Defense struggling to force turnovers

RAVENS NOTEBOOK

December 11, 2007|By EDWARD LEE SUN REPORTER

As pressed as the Ravens might be about avoiding turnovers, the defense might be nearly as anxious about forcing them.

Less than a year removed from forcing opponents into committing 40 turnovers - the third-highest total in franchise history - the Ravens find themselves on the opposite end of the spectrum.

The team has registered 18 takeaways this season and is on pace to finish with 22- which would tie the franchise low set in 1996, the organization's inaugural season.

"When it goes bad, it's going bad," defensive tackle Kelly Gregg said of a defense that has forced just five turnovers during the team's franchise-record seven-game losing streak. "It's just tough. We've got to keep working."

The issue can be attributed to several problems. Injuries have sapped the season-opening defense of 17 games, and defensive end Trevor Pryce was lost for the season three weeks ago with a torn pectoral.

A pass rush that has generated just 25 sacks has not induced opposing quarterbacks into making poor decisions. And the offense's NFL-worst 35 turnovers have put the defense on a short field, inhibiting the unit's ability to take risks and cause turnovers.

But as important as getting takeaways is, coach Brian Billick said he does not want the defense pressing the issue.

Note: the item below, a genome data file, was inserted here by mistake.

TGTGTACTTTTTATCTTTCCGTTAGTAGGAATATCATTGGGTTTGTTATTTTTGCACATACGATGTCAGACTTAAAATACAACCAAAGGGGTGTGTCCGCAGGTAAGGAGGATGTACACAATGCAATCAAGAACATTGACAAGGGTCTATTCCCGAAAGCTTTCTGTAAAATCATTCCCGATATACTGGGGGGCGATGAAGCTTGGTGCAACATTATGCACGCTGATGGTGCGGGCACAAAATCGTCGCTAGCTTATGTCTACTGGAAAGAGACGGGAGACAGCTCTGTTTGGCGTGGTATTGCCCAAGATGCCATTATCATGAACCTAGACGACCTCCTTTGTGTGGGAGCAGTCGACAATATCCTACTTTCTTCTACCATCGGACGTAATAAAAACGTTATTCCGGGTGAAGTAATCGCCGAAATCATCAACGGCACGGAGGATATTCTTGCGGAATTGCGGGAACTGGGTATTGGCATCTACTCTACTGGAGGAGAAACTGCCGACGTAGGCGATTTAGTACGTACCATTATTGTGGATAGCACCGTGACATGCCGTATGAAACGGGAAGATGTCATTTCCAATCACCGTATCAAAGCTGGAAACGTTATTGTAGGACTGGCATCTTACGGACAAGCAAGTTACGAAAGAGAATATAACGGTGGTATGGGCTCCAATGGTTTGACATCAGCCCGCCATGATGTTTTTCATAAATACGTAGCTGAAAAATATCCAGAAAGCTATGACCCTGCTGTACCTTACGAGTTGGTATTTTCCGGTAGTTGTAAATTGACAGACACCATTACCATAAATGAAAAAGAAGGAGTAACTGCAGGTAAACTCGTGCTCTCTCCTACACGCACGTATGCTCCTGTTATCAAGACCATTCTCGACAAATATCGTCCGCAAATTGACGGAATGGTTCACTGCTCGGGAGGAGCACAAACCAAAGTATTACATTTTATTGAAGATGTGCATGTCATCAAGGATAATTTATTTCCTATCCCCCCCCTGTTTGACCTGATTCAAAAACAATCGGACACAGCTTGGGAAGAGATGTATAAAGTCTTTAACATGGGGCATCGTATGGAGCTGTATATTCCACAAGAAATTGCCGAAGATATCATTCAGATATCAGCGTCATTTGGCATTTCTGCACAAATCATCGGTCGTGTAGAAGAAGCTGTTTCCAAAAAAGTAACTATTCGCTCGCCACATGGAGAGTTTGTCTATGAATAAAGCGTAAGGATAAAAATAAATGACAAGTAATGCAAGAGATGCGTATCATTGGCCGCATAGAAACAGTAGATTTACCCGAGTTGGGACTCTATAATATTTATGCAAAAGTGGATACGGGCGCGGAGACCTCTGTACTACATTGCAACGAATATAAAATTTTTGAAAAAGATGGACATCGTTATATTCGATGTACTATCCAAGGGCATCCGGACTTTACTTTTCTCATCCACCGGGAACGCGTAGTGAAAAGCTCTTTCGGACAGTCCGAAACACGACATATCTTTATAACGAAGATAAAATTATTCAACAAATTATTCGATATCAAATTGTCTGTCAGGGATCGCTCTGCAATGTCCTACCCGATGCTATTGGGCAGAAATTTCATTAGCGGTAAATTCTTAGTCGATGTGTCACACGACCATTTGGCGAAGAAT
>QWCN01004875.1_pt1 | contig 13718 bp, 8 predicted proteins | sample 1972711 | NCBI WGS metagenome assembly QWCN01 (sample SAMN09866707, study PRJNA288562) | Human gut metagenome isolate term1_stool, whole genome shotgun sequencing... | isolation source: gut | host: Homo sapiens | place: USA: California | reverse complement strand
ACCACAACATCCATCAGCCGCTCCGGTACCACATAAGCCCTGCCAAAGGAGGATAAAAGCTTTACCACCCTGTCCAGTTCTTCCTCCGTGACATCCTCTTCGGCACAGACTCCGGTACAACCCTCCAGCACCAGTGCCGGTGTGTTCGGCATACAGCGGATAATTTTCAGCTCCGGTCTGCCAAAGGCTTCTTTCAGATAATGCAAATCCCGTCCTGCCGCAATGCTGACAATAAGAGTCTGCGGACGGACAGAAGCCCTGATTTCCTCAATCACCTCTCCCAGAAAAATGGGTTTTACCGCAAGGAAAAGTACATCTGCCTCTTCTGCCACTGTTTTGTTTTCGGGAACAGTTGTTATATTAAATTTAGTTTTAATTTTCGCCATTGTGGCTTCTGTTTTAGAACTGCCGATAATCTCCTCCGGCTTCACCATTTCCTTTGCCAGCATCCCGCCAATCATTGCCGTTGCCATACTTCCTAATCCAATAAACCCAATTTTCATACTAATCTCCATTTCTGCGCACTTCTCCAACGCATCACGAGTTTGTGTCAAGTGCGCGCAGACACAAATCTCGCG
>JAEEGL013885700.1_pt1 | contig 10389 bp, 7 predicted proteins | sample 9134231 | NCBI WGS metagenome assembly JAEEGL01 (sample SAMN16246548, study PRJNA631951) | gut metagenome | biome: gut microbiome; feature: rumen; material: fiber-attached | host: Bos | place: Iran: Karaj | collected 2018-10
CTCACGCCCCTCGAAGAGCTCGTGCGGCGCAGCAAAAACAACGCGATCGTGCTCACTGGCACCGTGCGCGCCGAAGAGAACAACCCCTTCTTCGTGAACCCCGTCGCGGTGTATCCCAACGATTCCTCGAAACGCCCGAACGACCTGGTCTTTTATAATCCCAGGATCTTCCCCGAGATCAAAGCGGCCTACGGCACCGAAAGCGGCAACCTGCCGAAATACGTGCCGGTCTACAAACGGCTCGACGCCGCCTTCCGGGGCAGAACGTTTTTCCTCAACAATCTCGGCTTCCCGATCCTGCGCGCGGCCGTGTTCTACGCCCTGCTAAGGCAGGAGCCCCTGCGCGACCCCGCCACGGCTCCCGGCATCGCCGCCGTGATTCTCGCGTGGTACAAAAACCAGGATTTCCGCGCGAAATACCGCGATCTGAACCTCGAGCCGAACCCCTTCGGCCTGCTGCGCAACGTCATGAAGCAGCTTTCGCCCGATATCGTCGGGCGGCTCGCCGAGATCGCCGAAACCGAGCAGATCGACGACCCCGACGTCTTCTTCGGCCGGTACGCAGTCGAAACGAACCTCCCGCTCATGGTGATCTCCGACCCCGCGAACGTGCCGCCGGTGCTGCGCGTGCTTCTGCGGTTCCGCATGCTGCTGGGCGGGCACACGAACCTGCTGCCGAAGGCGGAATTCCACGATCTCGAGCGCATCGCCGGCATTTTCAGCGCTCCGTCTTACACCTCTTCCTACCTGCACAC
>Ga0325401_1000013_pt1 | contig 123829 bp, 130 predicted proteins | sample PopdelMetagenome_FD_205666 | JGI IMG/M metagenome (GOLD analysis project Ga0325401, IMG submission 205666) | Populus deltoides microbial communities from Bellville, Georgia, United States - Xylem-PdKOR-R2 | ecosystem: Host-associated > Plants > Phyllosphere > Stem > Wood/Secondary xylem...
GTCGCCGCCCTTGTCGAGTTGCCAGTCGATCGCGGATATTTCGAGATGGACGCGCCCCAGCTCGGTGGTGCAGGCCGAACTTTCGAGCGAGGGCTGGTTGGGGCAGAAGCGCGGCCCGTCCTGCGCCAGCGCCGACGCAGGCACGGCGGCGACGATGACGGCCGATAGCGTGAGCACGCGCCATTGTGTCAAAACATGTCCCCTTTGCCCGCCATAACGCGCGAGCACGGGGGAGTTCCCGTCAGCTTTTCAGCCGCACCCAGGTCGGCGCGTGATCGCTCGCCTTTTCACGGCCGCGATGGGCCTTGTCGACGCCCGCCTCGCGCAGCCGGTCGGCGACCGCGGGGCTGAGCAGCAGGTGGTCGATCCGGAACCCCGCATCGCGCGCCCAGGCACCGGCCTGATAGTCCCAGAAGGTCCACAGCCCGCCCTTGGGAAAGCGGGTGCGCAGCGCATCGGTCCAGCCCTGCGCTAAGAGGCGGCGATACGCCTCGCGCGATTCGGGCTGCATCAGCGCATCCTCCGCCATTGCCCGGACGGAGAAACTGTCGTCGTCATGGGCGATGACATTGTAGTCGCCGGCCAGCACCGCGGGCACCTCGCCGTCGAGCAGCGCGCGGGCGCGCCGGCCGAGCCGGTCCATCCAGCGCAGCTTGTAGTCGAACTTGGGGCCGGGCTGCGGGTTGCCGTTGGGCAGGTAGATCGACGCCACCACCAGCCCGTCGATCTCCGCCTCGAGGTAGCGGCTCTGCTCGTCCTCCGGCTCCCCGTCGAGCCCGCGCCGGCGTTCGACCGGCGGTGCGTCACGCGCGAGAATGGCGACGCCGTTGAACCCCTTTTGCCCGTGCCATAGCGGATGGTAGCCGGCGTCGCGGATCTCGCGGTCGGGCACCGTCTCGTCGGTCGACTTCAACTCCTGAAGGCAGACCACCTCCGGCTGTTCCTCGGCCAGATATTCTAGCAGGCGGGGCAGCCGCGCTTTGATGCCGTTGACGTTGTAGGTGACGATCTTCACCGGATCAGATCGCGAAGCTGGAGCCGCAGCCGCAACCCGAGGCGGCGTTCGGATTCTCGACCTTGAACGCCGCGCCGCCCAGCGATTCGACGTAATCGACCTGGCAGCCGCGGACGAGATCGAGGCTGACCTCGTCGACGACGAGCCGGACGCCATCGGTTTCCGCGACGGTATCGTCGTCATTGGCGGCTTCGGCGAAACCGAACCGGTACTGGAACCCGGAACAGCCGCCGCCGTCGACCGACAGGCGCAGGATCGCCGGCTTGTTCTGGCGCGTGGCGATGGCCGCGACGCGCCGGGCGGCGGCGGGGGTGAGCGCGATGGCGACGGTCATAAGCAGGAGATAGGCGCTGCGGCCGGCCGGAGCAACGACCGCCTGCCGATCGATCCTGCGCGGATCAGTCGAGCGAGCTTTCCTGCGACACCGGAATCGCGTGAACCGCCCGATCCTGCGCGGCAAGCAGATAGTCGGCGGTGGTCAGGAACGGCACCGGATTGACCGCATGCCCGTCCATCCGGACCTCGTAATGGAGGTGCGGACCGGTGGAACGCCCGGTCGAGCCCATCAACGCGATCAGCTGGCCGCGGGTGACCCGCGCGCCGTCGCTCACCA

"Everybody wants to make a play to impact the game, but by the same token, you have to stay within structure," he said. "It's their job to stop an offense and get the ball back and create turnovers. But ... a defense has to stay within structure because if you break structure and try to make that big play, then you also leave yourself vulnerable."

Injury updates

The team still was awaiting word on results from magnetic resonance imaging tests on cornerback Samari Rolle (shoulder) and defensive tackle Haloti Ngata (knee).

Billick seemed optimistic about Ngata, saying, "The fact that he finished the game is a good sign."

Billick didn't rule out tight end Todd Heap for the rest of the season, saying, "Todd will try to give it a go this week."

Switching lines

When the defense lost Ngata on the fourth play of the game, the coaches inserted 6-foot-3, 305-pound offensive lineman Chris Chester at defensive tackle for a few plays.

"When you take a Chris Chester and throw him in on the goal line, you hope that the body will kind of swell up and get big and try to make a play," Billick said. "There's not going to be much strategy or tactic involved. It's put a big body in there, and he happened to be the big body that we had. And we practiced with Chris to give him a sense of it if we got to that. "

Pittman `disappointed'

With injuries costing the secondary starting cornerbacks Rolle and Chris McAlister (strained knee), David Pittman saw extended action against the Indianapolis Colts on Sunday night and was a frequent target.

The team's third-round pick in 2006, Pittman was beaten on two long touchdown passes.

"I let the ball get over my head," Pittman said after the game. "I'm disappointed in the way I played tonight. I just have to take it on the chin and just try to learn from it."

edward.lee@baltsun.com

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